If you took blood samples from individuals on an annual basis and stuck them in the freezer for analysis sometime later, you would find that virtually everyone diagnosed with CLL once had monoclonal B cell lymphocytisis (MBL). On the other hand if you took everyone with MBL and followed them for many years, you would find that only a small number of them would develop CLL. A smaller number would even develop NHL.
As a hematologist, I am commonly asked to see patients who have slightly abnormal blood counts. Occasionally these patients have a lymphocyte count that has been outside of the normal range on several occasions when the primary care doc decides to send them my way.
In the absence of an obvious viral infection or other acute illness, I will order a test called "flow cytometry." Flow is a complicated test that is able to look at different surface markers on the outside of cells. We use the term "CD" a lot and it stands for cluster of differentiation. As these different markers were discovered they were given different numbers - there are now several hundred (CD5, CD19 and so forth). I posted a video explaining it all because it can get very confusing. The test can tell you a lot about why lymphocytes are out of whack.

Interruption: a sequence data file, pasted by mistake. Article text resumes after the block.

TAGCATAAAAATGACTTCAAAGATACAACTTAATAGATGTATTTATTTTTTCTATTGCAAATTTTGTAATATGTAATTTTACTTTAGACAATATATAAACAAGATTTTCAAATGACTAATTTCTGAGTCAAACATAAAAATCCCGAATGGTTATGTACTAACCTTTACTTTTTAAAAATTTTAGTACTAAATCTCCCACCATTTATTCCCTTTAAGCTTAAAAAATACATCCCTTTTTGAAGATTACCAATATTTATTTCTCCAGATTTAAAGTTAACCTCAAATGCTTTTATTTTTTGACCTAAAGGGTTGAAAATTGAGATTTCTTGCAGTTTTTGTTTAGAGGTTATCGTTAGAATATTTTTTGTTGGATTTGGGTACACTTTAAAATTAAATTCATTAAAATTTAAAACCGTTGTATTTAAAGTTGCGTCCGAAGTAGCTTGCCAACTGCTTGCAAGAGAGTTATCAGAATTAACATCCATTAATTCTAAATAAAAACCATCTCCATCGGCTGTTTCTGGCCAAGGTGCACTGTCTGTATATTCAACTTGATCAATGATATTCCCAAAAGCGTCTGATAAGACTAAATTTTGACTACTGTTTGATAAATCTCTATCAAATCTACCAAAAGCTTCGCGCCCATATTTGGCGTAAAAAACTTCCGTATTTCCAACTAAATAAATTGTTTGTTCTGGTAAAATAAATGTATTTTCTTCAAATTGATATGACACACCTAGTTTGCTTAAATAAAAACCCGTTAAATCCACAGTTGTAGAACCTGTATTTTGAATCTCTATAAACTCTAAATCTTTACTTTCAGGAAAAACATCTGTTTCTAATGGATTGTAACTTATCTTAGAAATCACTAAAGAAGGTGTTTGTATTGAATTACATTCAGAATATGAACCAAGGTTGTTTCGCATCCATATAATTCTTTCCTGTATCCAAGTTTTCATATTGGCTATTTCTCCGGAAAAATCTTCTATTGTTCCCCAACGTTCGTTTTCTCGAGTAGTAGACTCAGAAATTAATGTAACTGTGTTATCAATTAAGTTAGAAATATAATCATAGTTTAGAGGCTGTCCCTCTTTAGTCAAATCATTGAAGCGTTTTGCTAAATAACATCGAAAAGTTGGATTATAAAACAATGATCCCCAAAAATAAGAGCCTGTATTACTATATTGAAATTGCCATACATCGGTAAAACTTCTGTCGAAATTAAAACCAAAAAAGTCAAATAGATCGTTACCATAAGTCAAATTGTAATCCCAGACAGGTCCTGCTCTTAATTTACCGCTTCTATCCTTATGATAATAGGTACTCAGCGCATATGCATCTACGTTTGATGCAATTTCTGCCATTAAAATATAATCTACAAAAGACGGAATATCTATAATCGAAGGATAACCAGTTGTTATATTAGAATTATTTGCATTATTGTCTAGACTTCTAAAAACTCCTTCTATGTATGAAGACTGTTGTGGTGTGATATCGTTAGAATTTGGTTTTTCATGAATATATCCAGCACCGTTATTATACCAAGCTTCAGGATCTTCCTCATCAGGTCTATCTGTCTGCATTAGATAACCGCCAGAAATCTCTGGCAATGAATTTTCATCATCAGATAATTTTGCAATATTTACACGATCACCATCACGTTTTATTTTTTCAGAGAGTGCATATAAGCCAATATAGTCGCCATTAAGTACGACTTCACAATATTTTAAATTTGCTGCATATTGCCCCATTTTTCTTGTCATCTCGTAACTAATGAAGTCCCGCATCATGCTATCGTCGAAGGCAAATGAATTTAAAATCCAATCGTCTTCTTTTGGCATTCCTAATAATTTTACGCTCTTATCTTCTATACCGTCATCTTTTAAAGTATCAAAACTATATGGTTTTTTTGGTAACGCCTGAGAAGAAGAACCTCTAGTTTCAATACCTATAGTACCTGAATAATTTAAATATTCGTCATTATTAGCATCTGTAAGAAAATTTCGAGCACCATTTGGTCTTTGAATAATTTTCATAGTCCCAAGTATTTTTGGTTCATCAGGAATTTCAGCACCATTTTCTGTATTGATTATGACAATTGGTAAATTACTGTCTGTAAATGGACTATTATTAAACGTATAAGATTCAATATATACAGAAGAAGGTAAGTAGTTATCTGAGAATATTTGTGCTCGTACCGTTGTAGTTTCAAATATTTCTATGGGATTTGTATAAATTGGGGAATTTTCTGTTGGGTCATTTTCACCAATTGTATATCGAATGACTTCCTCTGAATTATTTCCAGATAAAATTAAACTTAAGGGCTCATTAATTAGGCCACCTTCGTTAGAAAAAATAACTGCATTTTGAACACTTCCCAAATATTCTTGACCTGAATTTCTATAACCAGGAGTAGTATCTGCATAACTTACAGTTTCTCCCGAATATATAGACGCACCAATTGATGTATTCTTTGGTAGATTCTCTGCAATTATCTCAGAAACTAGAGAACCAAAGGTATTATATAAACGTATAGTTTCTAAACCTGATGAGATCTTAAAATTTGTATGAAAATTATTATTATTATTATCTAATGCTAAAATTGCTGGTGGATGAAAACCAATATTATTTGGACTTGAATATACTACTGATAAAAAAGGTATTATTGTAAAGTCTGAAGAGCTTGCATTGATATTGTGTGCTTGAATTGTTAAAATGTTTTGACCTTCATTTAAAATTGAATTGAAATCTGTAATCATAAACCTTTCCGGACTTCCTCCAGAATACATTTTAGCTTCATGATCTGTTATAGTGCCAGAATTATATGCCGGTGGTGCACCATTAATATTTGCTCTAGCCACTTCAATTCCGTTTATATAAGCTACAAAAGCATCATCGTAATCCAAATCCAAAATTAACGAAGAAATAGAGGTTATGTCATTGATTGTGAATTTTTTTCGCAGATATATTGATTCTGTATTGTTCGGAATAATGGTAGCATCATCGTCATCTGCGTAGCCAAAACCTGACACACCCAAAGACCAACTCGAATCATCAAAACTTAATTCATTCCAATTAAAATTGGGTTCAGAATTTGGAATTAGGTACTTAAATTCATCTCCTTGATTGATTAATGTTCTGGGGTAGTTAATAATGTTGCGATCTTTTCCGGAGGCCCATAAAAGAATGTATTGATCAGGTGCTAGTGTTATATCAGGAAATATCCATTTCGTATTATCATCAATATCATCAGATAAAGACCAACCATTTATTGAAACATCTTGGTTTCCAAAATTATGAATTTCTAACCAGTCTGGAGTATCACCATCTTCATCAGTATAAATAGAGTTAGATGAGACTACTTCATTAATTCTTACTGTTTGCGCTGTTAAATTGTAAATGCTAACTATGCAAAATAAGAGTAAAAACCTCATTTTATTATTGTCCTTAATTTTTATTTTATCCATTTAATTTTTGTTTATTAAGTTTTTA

A common explanation is "Monoclonal B Cell Lymphocytosis" (MBL). Unfortunately, the subtle nuances of MBL are lost on many docs - or perhaps they just don't take the time to fully explain it to a patient. One way or another, quite a few patients can be given quite a scare - do I have cancer or not?
MBL is a descriptive term worth explaining. "Monoclonal" means that there is a single population of cells (a clone) that look identical. In the normal healthy situation B cells should look different from one another. When they all look alike, we get worried that it could be a sign of cancerous growth. "B-Cell lymphocytosis" means that the ratio of lymphocytes are off and there are too many of them. Normally 85-95% of the lymphocytes in the blood should be "T cells," 5-10% should be "B cells," and the remainder are called NK cells.
In normal physiology, individuals may have a white blood cell count of 4-11 thousand with 20-40% being lymphocytes. So at the upper range there may be about 4000 lymphocytes and about 10% (around 400 cells) should be B cells. These are ballpark estimates and can be fairly variable.